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West Papua needs action now!


Call for Solidarity with the People of West Papua

The Ecumenical Forum of Churches in Papua has issued several pastoral statements in the last month calling for solidarity with the people of West Papua in response to an Indonesian military and police operation which has resulted in dozens of civilian deaths.

This sorry situation began in mid-August when a group of extremist Indonesian nationalists surrounded a dormitory of West Papuan students in the Javanese city of Surabaya, calling the Papuans "monkeys" and "dogs" and demanding that they go home to West Papua. Indonesian police joined the nationalists, threw tear gas into the dormitory and arrested 43 of the students. The incident sparked a wave of student-led anti-racism demonstrations in cities across West Papua. The Indonesian Government has sent over 6,000 more soldiers and police into West Papua and they have responded to the protests with extreme violence.

Dozens of Papuans have been killed in various cities. Many have been arrested and there are claims that the detainees have been beaten and tortured. The internet has been shut down in various parts of the region. Armed militias, consisting of Indonesian migrants living in West Papua, are working with security forces to quell the protests. Reports of migrants threatening Papuans with machetes and other weapons in the streets are common. Human rights defenders are being summoned for questioning by police and are being threatened with arrest. West Papuans are living in great fear and they are appealing for our help.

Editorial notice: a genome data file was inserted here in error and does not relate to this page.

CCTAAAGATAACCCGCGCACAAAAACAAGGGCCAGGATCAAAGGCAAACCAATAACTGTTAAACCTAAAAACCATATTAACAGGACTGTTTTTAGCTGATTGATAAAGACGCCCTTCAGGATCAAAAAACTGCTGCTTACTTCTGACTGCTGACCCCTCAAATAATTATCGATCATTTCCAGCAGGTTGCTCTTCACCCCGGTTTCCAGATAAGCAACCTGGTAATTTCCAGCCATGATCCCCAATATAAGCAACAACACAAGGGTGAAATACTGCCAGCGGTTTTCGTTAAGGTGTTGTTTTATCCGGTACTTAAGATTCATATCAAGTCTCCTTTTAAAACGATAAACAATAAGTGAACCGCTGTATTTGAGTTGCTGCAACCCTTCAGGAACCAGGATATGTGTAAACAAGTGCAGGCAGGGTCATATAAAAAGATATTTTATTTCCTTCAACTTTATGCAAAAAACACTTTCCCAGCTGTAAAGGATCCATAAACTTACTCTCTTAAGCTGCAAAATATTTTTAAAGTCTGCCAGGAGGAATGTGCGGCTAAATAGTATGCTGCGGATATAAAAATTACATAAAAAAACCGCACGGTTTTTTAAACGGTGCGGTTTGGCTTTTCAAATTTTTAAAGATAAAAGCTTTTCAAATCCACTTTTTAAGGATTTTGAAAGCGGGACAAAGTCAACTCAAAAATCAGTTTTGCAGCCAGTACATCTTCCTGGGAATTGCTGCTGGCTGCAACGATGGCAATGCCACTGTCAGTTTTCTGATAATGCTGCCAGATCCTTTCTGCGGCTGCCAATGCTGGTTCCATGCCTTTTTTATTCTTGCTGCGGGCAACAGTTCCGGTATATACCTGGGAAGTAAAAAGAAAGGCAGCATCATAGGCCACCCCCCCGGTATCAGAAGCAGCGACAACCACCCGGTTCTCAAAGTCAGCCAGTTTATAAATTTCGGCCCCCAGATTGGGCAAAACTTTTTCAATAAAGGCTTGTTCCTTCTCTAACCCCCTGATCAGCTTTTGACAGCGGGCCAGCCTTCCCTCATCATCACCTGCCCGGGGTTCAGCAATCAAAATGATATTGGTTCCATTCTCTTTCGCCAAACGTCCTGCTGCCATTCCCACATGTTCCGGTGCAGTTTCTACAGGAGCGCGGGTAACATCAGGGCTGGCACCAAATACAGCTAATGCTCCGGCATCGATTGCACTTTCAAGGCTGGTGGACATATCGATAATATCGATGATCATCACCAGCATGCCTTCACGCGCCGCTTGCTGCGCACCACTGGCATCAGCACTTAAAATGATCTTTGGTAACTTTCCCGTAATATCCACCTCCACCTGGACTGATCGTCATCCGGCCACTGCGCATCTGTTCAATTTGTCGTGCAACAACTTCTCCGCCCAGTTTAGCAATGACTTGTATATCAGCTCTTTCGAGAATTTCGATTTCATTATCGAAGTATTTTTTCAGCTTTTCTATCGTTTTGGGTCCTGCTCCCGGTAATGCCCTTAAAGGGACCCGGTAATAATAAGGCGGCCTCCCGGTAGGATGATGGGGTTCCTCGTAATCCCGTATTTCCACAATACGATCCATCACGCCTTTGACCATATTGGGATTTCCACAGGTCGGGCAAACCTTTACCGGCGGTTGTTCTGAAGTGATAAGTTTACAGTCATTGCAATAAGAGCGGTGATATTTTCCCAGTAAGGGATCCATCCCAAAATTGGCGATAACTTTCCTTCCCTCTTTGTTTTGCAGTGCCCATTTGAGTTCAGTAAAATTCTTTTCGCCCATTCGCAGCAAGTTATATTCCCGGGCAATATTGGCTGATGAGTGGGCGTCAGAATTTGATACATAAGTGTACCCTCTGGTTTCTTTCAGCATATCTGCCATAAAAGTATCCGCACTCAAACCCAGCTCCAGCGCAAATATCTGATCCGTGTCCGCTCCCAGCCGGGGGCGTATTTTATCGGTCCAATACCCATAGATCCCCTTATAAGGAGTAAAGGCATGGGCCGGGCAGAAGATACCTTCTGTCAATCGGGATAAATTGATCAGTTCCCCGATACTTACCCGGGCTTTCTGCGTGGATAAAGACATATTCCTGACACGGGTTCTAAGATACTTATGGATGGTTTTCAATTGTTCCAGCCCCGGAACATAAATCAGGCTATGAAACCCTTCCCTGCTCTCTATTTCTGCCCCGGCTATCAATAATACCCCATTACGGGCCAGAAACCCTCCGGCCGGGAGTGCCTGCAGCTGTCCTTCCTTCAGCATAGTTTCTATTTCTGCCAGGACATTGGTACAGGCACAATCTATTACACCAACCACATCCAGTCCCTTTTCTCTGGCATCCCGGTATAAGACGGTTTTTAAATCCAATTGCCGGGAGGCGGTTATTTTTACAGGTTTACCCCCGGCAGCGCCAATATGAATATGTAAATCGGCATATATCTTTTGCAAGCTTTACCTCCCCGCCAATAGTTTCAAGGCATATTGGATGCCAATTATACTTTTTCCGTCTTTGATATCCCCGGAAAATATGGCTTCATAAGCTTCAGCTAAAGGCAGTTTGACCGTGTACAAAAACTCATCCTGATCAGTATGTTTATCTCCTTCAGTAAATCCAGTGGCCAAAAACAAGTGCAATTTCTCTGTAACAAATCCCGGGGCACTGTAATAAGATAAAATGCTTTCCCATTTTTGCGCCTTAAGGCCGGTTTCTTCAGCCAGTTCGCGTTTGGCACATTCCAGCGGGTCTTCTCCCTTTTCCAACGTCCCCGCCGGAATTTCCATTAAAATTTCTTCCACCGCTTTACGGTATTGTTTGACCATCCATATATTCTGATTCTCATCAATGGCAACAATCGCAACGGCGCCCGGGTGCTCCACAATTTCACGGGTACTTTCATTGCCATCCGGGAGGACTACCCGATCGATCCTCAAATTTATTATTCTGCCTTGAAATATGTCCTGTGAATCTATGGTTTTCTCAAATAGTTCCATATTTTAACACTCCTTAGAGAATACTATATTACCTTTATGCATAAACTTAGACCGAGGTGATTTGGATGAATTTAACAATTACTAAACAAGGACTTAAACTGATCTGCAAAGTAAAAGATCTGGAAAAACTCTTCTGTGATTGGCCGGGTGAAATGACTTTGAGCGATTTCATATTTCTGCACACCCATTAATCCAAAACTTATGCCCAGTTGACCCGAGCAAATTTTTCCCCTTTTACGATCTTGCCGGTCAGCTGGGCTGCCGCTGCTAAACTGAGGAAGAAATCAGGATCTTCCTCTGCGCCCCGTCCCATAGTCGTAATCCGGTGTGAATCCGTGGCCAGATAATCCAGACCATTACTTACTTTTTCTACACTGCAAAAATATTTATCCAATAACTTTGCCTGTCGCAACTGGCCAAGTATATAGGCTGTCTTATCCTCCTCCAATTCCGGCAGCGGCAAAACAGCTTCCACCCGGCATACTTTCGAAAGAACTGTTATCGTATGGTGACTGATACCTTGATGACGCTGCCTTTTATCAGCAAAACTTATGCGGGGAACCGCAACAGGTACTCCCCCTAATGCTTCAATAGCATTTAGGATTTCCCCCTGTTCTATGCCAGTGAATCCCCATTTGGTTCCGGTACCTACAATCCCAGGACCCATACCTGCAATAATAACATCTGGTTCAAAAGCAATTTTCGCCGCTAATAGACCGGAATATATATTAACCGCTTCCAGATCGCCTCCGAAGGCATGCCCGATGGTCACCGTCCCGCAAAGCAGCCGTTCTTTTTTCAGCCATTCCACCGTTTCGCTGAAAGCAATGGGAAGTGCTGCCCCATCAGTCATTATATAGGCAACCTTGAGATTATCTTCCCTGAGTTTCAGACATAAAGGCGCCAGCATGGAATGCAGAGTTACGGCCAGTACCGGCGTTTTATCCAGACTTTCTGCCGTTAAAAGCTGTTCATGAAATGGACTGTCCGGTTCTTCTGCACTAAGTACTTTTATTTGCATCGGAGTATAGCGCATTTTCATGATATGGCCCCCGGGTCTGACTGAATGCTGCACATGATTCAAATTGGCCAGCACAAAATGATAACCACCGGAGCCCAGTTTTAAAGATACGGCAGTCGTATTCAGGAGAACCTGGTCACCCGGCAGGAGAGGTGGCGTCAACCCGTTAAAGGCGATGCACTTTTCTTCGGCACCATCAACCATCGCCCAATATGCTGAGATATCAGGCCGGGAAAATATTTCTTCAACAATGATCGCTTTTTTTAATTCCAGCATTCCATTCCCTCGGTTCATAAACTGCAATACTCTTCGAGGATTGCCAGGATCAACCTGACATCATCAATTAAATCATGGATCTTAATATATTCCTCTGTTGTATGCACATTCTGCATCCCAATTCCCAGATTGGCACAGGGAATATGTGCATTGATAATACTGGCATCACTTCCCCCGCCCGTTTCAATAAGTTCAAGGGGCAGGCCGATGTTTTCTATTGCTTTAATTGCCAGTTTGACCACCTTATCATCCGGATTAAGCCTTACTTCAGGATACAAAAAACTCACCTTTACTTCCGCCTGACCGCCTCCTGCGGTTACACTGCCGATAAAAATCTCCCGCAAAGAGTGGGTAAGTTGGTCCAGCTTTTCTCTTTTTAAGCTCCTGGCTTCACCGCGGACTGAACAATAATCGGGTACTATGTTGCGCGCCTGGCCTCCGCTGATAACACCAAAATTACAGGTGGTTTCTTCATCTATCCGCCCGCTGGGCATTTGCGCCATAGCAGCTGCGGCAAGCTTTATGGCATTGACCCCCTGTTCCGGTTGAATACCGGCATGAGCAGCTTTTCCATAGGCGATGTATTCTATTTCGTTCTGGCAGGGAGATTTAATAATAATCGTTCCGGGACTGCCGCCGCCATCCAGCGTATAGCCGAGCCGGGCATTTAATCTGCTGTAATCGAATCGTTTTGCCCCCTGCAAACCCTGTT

To date, the Australian Government has said little publicly about this situation. Please urge the Australian Government to take stronger action to pressure the Indonesian Government to end the violence. 


Write to the Foreign Minister, Senator Marise Payne, urging her to call on the Indonesian Government to:

* End the military and police violence immediately and remove the extra troops sent to West Papua;

* Take steps to disarm militia members and keep them off the streets;

* Turn on the internet to all regions of Papua;

* Release all those protesters arrested during the operation;

* Take steps to enable representatives of the UN High Commissioner for Human Rights to go to West Papua and investigate the human rights situation freely (something the Indonesian President promised to do in February 2018);

* Begin discussions with Papuan leaders about resolving the conflict.

Messages can be sent to the Foreign Minister at: This email address is being protected from spambots. You need JavaScript enabled to view it.  

Also e-mail and call your local Federal MP and your State Senators insisting that they speak publicly about the violence in West Papua and that they call on the Government to take the above actions.

Contact details for all MPs and Senators may be found at:

The call of church leaders in West Papua and reports on the situation in West Papua can be found on the web site of the International Coalition for West Papua:  

If you need more information or want to find out about other ways to help the people of West Papua, you can contact Peter Arndt from the Catholic Justice & Peace Commission of the Archdiocese of Brisbane on 0409 265 476 or This email address is being protected from spambots. You need JavaScript enabled to view it.. 

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